Artist R. J. Williams, also known as The Massive, came prepared. His grandmother had modelled for department store Myer in her 20s and he’d made prints of her photos and painted on them.
He joined a group of other street artists at a house in Sydney’s Newtown before they headed out onto the streets to ‘paste up.’
“What does ‘paste up’ mean?” I interrupted. I was on a walking tour of Newtown, run by company Culture Scouts; street artist Craig Bunker was our guide. He was telling us stories like this one about RJ and other Newtown characters as we walked along back alleys and he pointed out their work.
“We meet at someone’s house, mix up the glue, make our posters, and then head out onto the streets with a shopping trolley and a broom,” Craig said. “Then we’ll spend the afternoon cruising around with beers and paste up.”
This cruisy, anything-goes outlook sums up Newtown. I had lived here nearly a decade ago when I studied at Sydney University, but since moving to Bondi had rarely returned.
Now I was spending a weekend re-discovering Newtown. From the get-go, checking in to hotel The Collectionist in nearby Camperdown, my former stomping ground was surprising me.
“We have another floor…” the iPad-bearing receptionist said.
We’d wandered around three floors, going into every room with an open door and we were now back in a corridor. “I think this one!” I declared after seeing a breezy, mostly-white room with floor-to-ceiling glass doors framing a jungle of plants on a patio outside. “Let me just check the next room, though,” and I dashed next door.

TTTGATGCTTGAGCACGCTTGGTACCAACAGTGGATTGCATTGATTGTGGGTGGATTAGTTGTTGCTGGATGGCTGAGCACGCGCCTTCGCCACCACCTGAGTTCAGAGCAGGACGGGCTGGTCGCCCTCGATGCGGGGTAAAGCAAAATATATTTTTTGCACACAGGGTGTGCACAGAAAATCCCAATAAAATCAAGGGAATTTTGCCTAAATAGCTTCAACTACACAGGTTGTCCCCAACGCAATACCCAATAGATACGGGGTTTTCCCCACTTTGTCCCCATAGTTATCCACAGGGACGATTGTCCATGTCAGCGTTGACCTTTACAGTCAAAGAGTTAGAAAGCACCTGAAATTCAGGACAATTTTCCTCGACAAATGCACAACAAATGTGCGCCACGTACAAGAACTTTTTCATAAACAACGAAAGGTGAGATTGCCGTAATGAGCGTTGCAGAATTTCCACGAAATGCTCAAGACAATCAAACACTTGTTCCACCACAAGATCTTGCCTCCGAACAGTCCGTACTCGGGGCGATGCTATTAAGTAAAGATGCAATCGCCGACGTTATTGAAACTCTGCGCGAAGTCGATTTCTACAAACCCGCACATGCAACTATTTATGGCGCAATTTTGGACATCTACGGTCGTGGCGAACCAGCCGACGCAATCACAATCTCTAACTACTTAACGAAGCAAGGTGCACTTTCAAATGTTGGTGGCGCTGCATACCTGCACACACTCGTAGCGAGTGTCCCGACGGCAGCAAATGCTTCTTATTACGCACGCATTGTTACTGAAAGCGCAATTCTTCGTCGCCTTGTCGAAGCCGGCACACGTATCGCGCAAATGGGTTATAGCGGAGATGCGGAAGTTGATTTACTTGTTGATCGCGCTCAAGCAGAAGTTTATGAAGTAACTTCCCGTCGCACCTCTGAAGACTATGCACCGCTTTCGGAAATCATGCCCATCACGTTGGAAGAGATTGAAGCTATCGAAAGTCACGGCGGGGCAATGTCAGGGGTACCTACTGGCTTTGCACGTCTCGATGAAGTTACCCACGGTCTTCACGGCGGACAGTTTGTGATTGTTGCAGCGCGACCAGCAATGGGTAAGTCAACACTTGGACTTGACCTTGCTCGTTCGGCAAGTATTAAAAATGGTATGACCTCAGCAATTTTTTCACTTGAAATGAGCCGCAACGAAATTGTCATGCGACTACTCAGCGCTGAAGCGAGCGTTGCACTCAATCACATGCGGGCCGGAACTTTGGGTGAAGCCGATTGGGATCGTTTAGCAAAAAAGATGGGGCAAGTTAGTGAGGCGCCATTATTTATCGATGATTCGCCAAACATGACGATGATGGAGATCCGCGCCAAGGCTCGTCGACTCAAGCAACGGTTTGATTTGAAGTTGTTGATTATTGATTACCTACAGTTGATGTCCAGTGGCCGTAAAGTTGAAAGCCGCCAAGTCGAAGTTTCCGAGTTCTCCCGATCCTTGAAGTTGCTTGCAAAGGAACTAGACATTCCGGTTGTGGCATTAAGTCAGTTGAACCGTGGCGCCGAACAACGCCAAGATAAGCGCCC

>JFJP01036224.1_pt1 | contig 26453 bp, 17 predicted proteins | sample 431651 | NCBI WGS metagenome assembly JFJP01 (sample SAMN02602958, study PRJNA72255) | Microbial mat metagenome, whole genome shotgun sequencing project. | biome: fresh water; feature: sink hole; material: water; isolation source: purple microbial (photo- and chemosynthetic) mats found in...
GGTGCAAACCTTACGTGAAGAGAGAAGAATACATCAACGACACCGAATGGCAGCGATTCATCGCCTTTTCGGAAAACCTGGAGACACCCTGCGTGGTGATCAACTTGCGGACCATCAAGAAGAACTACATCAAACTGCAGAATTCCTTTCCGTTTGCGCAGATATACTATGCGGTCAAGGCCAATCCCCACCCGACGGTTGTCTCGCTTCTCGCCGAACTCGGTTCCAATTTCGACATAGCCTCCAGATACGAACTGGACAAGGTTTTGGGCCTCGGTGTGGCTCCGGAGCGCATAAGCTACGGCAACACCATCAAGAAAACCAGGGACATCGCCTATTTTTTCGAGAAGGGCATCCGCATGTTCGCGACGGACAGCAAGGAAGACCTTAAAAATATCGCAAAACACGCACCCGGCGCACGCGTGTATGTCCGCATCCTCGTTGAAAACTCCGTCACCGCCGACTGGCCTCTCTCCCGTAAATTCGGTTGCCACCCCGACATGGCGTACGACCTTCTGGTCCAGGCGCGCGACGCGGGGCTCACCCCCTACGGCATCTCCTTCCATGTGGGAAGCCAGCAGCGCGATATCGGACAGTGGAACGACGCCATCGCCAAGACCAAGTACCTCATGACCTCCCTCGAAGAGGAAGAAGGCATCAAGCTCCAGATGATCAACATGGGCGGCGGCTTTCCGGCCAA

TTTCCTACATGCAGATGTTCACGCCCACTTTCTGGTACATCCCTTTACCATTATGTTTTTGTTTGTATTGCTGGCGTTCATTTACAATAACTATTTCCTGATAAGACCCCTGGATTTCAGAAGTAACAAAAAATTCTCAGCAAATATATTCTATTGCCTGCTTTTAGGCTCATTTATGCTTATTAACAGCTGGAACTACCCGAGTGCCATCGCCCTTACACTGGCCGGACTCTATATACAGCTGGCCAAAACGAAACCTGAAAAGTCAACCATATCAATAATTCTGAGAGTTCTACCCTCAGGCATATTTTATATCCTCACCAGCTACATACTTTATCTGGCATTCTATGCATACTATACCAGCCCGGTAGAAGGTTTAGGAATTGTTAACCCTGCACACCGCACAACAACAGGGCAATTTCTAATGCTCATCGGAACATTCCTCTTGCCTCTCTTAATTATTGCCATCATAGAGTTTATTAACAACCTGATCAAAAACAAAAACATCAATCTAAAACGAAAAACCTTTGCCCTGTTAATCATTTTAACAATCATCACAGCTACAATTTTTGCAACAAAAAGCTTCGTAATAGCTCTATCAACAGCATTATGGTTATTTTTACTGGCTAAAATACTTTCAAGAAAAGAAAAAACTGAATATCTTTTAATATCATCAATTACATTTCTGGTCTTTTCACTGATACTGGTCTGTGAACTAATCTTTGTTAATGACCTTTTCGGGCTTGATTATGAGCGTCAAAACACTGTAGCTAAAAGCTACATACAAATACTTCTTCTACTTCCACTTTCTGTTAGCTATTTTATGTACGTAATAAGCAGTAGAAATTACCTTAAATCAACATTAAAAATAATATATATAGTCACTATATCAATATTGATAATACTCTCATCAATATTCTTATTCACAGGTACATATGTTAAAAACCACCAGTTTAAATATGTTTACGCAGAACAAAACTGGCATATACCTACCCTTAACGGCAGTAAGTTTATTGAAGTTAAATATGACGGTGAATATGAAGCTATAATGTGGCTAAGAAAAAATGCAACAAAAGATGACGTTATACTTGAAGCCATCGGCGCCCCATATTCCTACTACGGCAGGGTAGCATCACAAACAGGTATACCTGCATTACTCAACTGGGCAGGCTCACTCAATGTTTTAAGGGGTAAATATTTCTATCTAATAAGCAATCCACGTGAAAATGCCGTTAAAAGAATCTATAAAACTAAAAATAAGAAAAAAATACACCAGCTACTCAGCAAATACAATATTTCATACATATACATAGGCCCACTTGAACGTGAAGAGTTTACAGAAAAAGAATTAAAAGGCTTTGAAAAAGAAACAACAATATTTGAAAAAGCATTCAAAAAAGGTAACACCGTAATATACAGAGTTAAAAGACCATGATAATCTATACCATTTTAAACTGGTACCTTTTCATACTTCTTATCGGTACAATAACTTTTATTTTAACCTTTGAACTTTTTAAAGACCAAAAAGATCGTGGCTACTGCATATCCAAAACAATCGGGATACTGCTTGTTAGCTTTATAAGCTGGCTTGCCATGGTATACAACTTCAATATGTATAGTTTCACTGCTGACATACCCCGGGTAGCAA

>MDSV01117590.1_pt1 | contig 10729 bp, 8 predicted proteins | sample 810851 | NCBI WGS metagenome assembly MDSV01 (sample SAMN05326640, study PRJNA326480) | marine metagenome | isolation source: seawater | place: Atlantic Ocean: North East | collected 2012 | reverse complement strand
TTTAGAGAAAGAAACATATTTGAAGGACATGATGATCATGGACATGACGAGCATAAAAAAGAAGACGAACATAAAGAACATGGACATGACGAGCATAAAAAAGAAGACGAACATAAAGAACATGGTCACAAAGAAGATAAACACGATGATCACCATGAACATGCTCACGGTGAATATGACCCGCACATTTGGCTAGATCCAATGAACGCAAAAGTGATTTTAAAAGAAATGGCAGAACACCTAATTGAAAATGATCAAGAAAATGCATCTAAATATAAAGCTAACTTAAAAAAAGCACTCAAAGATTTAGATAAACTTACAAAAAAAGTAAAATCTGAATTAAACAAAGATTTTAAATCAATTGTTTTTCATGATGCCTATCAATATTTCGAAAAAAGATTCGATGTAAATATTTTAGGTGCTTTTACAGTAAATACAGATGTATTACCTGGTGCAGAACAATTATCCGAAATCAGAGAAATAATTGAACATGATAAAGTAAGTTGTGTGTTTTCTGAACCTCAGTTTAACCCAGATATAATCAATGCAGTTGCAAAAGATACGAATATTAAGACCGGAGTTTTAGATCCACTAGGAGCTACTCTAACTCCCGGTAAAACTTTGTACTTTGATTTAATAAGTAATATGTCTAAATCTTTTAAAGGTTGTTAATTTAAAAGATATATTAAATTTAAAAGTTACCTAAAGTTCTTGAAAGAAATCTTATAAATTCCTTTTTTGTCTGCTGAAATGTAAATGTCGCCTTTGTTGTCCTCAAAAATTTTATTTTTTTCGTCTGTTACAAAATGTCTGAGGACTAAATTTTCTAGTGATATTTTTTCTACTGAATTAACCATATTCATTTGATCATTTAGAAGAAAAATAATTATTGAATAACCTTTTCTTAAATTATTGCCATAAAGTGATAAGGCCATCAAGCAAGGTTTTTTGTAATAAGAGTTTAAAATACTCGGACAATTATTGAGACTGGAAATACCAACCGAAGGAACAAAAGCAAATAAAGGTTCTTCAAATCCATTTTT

The next had soft lighting, carpeted floors and a navy blue quilt. “Ah, maybe I do like this one better.”
It had gone on and on like this, room after room on three floors, before we were back in the lift down to look at the remaining available rooms.
All 39 of the hotel’s rooms were different. Guests can wander into each before choosing which they like best. It took me 30 minutes to finally settle on Bennie Hasheesh, a boho-themed bedroom with a tassled mirror, embroidered cream pillows and a rust-coloured quilt.
This was just the start of the quirkiness.
That night we took an Uber to Priscilla’s at The Imperial Hotel in nearby suburb Erskenville. The restaurant’s Drag N Dine was on; while feasting on a set menu we enjoyed performances by beautifully made-up drag queens. They strutted along the bar and shimmied their way across a little stage in front of the tables as the wine flowed.
I was more than a little dusty when the walking tour kicked off mid-morning the next day. We traipsed up and down Newtown’s King Street and too many back alleys to count before we met Jo, the author of blog, Instagram account and book Humans of Newtown.
“For me, living here, it’s about the people,” she said. “It’s just a unique place. It’s a bit of a bubble. One morning I opened up my back gate and saw that someone had hung dozens of golf balls from a fig tree.”
Visiting New York City and coming across the book Humans of New York had inspired her. She’d decided to put the stories and photos of her locals online. Within a week, the Instagram account had gained 1,000 followers.
“Someone told me, ‘I feel like this is the glue that has brought the community together,” Jo said. “Another said, ‘I’ve seen that person on the street for ten years and now I know their story’.”
By then it was late afternoon. I walked to a bus stop to head home to Bondi. Newtown had left me feeling creative and utterly inspired. I wanted to decorate every room of my home differently to the next. I wanted to start a community project and to make prints of old photos and decorate them.
And how had RJ’s day of pasting up ended? “After we finished, he’d jumped into a shopping trolley and sped down a hill,” Craig said. “At the end, it wobbled, and we saw him get out, dust himself off and head off down the street. I thought: ‘Wow that’s a really cool dude’.”
Reported by Sangeeta Kocharekar for our issue
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